There is an unwarranted stigma placed on male survivors of sexual assault in both civilian and military society. As a result, too few come forward. Too few seek the help they need.
But in the military, the challenge is compounded by an environment that in many ways works against survivors, eroding their confidence and even their ability to report these crimes.
The disturbing prevalence of sexual assault against men within the United States armed forces has been illustrated recently by several in-depth reports. These studies crystalize what we have long known to be a crisis too often ignored and not discussed within the military.
In March, a Government Accountability Office (GAO) report acknowledged the staggering number of men in the military that have been sexually assaulted, and hinted at the underlying problem, writing: "DOD has recognized that a cultural change is needed to address sexual assaults but has not yet taken several key steps to further this change."
For all victims, male and female, the environment frequently acts as a deterrent rather than a support structure; but for men the effect appears to be more significant.
The latest report from the Department of Defense's Sexual Assault Prevention and Response Office (SAPRO) showed that more men are victims of sexual assault in the military than women, but that men are less likely to come forward and report. The claim is supported by the March GAO report that estimated at most only 13 percent of males reported their assaults, which is significantly lower than the percentage of females who report.
One of the biggest obstacles working against efforts to increase reporting from men, as it is with women, is the high level of retaliation by peers and superiors. Retaliation comes in many forms, such as continued harassment, being socially ostracized or adverse personnel actions like blocking a promotion. Retaliation compounds the injustice and personal betrayal survivors experience and has been a lasting concern among survivors, advocates and those of us in Congress fighting to institute reform. The SAPRO report acknowledges the high levels of retaliation, and in May a report conducted by Human Rights Watch drew similar conclusions and made the problem real by sharing candid stories from servicemembers who experienced backlash firsthand.
Much work that needs to be done. The status quo is simply unacceptable.
Congress, in its oversight capacity, has the ability and responsibility to force DOD to confront uncomfortable issues, like male victimization and retaliation. For years we have worked across the aisle to make significant changes to the military justice system and culture that allow these crimes to occur at such an alarming rate. Building on that work, the annual defense bill passed by the House last month contained our Support Uniformed Patriots; Prevent Offenses and Restore Trust Act (SUPPORT Act).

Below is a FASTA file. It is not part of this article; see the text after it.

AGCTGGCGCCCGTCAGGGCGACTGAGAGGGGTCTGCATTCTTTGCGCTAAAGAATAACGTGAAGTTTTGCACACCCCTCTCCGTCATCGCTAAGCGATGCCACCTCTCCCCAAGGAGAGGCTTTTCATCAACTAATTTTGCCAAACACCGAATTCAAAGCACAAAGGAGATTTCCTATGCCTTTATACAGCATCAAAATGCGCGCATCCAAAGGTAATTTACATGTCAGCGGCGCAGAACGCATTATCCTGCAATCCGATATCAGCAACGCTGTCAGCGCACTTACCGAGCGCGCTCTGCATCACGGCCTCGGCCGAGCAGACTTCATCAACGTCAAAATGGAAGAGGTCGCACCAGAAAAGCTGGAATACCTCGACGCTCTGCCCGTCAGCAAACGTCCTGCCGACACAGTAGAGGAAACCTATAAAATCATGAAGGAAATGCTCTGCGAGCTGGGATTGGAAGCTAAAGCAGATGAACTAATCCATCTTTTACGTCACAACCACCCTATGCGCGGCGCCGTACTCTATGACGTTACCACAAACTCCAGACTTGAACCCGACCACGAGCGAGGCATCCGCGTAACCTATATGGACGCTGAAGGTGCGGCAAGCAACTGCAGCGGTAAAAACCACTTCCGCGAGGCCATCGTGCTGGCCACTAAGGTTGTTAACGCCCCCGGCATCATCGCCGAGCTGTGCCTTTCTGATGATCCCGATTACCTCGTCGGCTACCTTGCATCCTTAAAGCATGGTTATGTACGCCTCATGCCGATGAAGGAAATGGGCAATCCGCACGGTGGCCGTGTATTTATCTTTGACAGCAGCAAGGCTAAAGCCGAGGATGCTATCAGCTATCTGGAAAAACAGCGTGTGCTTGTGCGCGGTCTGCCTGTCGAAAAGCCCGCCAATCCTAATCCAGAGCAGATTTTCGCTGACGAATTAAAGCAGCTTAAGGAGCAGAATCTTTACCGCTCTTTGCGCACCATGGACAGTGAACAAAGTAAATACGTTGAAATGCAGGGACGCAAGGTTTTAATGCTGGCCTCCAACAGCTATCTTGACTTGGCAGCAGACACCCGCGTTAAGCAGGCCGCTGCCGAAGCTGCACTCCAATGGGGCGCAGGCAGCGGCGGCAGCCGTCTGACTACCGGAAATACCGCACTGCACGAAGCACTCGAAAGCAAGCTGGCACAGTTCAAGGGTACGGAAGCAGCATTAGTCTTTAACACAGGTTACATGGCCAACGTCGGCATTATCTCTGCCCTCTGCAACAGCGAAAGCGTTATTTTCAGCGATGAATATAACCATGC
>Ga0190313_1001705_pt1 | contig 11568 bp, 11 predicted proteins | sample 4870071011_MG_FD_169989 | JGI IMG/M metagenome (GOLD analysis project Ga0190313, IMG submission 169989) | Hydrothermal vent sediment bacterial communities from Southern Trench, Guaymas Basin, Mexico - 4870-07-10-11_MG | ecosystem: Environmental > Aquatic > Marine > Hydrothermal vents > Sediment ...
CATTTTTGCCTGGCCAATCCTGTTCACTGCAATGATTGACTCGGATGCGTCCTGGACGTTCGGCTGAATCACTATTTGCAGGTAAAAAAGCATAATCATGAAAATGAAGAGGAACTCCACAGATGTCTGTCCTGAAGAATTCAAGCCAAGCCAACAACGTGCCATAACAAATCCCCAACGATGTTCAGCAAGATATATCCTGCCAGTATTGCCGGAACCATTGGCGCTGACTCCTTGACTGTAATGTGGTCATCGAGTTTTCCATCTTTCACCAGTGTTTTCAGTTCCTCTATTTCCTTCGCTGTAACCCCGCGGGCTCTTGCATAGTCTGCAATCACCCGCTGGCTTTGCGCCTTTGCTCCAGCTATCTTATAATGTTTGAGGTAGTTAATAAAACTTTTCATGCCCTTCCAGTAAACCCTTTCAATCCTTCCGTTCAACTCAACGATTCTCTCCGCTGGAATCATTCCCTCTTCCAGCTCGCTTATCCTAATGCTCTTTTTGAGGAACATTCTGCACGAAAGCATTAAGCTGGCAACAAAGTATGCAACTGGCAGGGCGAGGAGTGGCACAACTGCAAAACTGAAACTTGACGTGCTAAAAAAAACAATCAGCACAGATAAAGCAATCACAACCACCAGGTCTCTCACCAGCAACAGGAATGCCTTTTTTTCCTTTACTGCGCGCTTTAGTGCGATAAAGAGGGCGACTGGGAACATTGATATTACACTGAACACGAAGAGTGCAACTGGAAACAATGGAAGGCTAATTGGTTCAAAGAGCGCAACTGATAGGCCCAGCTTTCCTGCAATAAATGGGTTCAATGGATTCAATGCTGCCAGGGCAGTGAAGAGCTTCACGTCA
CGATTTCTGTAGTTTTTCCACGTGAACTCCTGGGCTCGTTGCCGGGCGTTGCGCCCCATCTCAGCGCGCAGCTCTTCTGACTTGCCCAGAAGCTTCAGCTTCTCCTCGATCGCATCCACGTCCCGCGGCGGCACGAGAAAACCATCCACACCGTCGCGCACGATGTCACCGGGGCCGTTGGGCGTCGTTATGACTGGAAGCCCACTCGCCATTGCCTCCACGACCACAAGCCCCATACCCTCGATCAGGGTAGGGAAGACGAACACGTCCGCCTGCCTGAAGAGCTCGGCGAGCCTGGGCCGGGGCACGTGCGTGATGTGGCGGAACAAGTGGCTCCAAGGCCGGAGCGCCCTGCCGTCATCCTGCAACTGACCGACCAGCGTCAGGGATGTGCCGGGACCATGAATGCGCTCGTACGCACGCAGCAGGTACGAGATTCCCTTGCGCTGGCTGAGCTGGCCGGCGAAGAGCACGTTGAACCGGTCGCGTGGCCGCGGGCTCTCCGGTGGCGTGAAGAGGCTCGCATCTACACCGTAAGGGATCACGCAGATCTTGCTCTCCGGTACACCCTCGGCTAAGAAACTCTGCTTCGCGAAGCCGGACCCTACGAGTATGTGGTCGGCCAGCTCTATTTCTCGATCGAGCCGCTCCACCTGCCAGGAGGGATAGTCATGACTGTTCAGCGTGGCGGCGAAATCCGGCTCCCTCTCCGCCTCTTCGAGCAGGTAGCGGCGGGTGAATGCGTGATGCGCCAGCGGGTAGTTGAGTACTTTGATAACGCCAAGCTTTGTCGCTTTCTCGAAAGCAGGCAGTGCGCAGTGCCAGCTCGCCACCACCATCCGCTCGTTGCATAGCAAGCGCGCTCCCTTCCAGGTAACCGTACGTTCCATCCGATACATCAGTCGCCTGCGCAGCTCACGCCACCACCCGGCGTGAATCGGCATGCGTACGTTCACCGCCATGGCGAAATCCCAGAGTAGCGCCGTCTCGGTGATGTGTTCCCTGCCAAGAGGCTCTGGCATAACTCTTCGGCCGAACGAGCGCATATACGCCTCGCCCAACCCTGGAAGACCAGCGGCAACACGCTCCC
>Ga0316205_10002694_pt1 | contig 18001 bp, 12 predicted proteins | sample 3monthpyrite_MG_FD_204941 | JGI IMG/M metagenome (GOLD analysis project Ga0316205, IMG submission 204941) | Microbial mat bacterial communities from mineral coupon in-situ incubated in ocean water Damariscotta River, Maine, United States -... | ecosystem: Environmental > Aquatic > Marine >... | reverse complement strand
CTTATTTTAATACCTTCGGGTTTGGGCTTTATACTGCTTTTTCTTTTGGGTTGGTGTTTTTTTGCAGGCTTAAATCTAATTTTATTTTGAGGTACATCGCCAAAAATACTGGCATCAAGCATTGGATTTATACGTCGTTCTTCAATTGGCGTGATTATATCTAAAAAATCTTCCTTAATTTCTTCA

The SUPPORT Act requires DOD to create a comprehensive strategy to prevent retaliation and protect those who experience it, and improve training for commanders. It also requires DOD to better train and educate servicemembers about the sexual assault of men; provide the medical and mental health needs specific to male survivors; and develop Department-wide metrics to better understand and address the issue. As appointees to the committee tasked with working out the differences between the House and Senate Defense bills, we will urge our colleagues to include these much-needed changes.
Aside from legislative fixes, a conversation needs to take place across the military, and the country, about how best to support men who have been assaulted. The month of June was Men's Health Month, an opportunity to encourage open dialogue about the physical and mental trauma that male survivors of sexual assault experience, and the treatment and resources available. That conversation must continue throughout the year.
The military needs a targeted approach to address sexual assault against men, but the goals remain the same for all survivors: prevent assaults, encourage reporting, provide effective services and reform the military justice system that too often fails those who have been sexually assaulted.
Man or woman -- our servicemembers deserve better.
Rep. Niki Tsongas (D) of Massachusetts and Rep. Mike Turner (R) of Ohio are co-chairs of the Military Sexual Assault Prevention Caucus. They are co-authors of several recent pieces of legislation signed into law that address sexual assault in the military.